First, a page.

Comments (1)
No. 1-1


1......Bf4 pins the knight and has the latent threat of moving the knight on d5 and delivering mate with Rh1. If Carlsen tried to give the king an escape route by playing 2.h4, black forecloses this by playing 2.....Ne3 covering the g4 square and white will have to give up the queen to prevent mate by Rh1. The most critical line is, though, is 2.f3:

1....Bf4 2.f3 Rc2+! 3.Kg1 Bg3!

And now the threat is Ne3 followed by mate on the back rank. White can try to walk the king over towards the rook, but this won't prevent white losing material, though this line is quite complicated, it is all forced:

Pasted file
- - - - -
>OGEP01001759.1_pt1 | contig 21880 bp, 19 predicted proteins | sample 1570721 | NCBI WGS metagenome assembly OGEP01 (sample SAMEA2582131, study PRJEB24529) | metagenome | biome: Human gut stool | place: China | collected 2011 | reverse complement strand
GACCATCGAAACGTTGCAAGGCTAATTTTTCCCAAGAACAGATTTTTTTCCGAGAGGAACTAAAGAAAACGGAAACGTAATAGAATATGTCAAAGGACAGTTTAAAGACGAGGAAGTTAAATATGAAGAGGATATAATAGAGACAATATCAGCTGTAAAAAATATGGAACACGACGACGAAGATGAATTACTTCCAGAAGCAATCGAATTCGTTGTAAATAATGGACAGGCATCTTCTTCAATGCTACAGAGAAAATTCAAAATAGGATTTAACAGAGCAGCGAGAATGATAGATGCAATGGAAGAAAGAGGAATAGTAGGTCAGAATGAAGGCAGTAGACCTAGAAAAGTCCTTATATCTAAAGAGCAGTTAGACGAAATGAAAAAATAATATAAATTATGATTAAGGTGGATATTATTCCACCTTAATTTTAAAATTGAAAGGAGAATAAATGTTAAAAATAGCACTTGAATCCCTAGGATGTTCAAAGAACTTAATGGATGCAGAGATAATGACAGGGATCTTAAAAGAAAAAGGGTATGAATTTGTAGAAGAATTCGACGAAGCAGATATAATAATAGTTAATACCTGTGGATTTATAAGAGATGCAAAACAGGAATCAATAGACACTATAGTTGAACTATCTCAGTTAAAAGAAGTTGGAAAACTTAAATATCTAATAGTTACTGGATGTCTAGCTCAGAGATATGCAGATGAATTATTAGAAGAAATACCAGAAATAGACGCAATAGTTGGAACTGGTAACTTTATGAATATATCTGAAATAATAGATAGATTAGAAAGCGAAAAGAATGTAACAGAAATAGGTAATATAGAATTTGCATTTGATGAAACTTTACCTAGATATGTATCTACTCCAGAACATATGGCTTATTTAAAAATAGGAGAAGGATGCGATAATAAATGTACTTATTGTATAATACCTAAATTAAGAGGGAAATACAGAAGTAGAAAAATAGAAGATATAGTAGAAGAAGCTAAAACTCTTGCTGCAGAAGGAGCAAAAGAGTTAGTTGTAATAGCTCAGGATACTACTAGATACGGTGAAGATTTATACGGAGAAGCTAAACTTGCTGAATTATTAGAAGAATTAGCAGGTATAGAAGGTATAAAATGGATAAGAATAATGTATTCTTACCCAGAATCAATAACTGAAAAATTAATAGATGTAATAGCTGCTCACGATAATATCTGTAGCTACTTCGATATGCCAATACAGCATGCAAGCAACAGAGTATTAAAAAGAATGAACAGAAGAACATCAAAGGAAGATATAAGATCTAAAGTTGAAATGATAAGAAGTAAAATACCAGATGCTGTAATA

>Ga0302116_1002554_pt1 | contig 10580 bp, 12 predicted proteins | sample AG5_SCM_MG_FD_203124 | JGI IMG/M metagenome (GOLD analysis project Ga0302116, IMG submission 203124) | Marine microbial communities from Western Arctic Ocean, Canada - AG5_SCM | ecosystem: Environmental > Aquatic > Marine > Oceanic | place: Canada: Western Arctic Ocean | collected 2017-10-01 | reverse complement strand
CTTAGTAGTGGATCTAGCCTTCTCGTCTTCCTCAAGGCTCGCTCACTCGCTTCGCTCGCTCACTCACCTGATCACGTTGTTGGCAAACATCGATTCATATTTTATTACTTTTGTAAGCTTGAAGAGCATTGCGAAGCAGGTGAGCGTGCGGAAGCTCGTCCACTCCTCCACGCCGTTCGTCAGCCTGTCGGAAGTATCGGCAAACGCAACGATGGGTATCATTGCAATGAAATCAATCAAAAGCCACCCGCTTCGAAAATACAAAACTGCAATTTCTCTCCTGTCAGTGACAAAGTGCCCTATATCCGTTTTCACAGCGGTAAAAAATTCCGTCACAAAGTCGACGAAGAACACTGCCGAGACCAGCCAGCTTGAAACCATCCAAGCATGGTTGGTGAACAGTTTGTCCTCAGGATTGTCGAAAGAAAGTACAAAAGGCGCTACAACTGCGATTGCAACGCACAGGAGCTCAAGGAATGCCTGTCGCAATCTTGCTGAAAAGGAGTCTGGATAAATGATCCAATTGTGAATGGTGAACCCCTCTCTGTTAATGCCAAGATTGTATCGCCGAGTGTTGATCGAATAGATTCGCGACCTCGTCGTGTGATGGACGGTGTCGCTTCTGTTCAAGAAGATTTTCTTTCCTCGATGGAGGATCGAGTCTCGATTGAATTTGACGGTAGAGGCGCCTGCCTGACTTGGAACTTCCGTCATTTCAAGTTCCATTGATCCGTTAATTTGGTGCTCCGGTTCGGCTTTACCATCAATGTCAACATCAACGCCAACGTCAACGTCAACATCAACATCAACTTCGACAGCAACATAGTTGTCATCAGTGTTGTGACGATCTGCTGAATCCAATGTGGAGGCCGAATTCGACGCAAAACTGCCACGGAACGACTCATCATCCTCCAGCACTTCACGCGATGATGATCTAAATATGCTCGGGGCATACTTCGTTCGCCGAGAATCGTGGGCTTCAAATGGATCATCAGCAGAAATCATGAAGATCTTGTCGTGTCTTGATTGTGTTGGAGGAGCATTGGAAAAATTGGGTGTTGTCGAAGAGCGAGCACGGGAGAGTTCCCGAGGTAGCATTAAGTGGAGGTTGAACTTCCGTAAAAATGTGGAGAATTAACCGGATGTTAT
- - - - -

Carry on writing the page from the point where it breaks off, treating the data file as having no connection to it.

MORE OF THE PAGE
4.Kf1 Bb5+ 5.Kg1 Nf4 6.Qb8+ Kg7 7.Qxe5+ f6 8.Qe7+ Kg8 9.Qd8+ Kf7 and suddenly white is all out of checks and mate can't be prevented, only delayed.

Finally, at move 4, white should try a more active plan, similar to what Carlsen did in the actual game but a bit more successful at fighting back:

4.Bc5 threatening his own mating line, but black has a winning ending:

4.......Bh2+ 5.Kh1 Ne7 6.Qd3 Rxc5 7.Kxh2 Nf5 8.b4 Rd5 etc.